Prostatitis, inflammation of the prostate gland, is a common problem for men and there is evidence that longer distance cycling may be a possible cause.
The constant prolonged pressure from the saddle and the jarring forces felt through the bike seat when riding over rough terrain may be the source of cycling-associated prostatitis. The close proximity of the prostate gland to the seat can cause prostate swelling. This swelling clamps down on the urethra, resulting in urinary symptoms that include incomplete emptying of the bladder, urinary dribbling and frequent urination. Other symptoms may include pain and tenderness in the genital area.
Saddles have evolved accordingly over the years. In fact, there are noseless saddles that eliminate any possible pressure but these have not been well received by the cycling community despite success in several trials. The saddle on my commuter is pictured above. I wasn’t thinking of my prostate when I purchased it. It was comfortable and the price was right. Little did I know that the design purposely relieves pressure on the prostate. I have other saddles on my road and touring bike – a fi’zi:k Antares and Brooks B17. They are both comfortable and seen many miles. But I have to admit the selle italia is the most comfortable and I seldom feel any pressure or numbness as a result of longer rides. The recessed area at the back and cut-out in the nose minimizes pressure in that area.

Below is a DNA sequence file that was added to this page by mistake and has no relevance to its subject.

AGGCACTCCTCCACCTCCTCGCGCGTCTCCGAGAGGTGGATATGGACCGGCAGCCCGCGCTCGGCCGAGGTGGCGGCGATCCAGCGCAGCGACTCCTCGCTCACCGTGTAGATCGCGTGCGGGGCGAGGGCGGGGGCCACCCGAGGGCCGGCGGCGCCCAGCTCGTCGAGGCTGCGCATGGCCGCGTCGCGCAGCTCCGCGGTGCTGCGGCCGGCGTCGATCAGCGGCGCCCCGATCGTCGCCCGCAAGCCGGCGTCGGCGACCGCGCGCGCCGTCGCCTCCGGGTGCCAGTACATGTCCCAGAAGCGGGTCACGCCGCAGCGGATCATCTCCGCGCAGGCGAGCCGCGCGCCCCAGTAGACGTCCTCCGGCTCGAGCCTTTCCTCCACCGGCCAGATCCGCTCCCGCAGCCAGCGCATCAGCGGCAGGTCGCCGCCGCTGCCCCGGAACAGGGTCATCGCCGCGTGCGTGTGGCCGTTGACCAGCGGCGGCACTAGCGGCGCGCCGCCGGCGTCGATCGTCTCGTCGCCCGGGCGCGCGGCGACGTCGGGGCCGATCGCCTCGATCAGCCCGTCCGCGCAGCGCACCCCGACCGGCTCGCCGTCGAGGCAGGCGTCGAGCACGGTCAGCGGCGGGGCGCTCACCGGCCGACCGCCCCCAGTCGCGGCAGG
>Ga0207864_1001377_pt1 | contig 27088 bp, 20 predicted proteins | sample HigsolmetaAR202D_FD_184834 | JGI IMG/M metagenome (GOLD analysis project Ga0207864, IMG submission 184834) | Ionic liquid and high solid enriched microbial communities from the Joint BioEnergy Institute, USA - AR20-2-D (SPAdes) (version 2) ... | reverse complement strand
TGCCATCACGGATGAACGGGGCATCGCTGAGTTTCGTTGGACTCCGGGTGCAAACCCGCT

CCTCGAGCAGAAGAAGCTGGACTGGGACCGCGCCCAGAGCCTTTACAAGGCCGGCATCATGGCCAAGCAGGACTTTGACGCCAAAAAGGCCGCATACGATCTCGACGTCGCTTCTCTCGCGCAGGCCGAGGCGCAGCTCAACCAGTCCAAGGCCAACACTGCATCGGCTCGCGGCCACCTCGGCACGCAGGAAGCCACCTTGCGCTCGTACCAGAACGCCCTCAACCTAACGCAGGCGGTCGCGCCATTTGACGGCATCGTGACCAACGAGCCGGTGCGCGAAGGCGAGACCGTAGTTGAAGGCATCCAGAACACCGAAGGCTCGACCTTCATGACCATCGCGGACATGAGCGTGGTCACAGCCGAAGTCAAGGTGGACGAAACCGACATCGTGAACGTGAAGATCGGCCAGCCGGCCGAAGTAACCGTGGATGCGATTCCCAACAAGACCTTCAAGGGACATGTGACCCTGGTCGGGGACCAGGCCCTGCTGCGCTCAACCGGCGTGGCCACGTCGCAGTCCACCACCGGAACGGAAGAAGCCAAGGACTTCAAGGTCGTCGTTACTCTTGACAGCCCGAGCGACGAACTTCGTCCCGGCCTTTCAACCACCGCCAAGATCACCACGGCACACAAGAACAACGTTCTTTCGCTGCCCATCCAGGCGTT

If you suffer from cycling-associated prostatitis there are several things to consider:
- Find a saddle like the selle italia;
- Tilt the saddle forward slightly to relieve pressure in the area;
- Stand on the pedals from time to time on long rides to take pressure off the prostate; and,
- Get cushioned cycling pants (along with a cushioned saddle) to lesson the constant pressure and jarring when riding.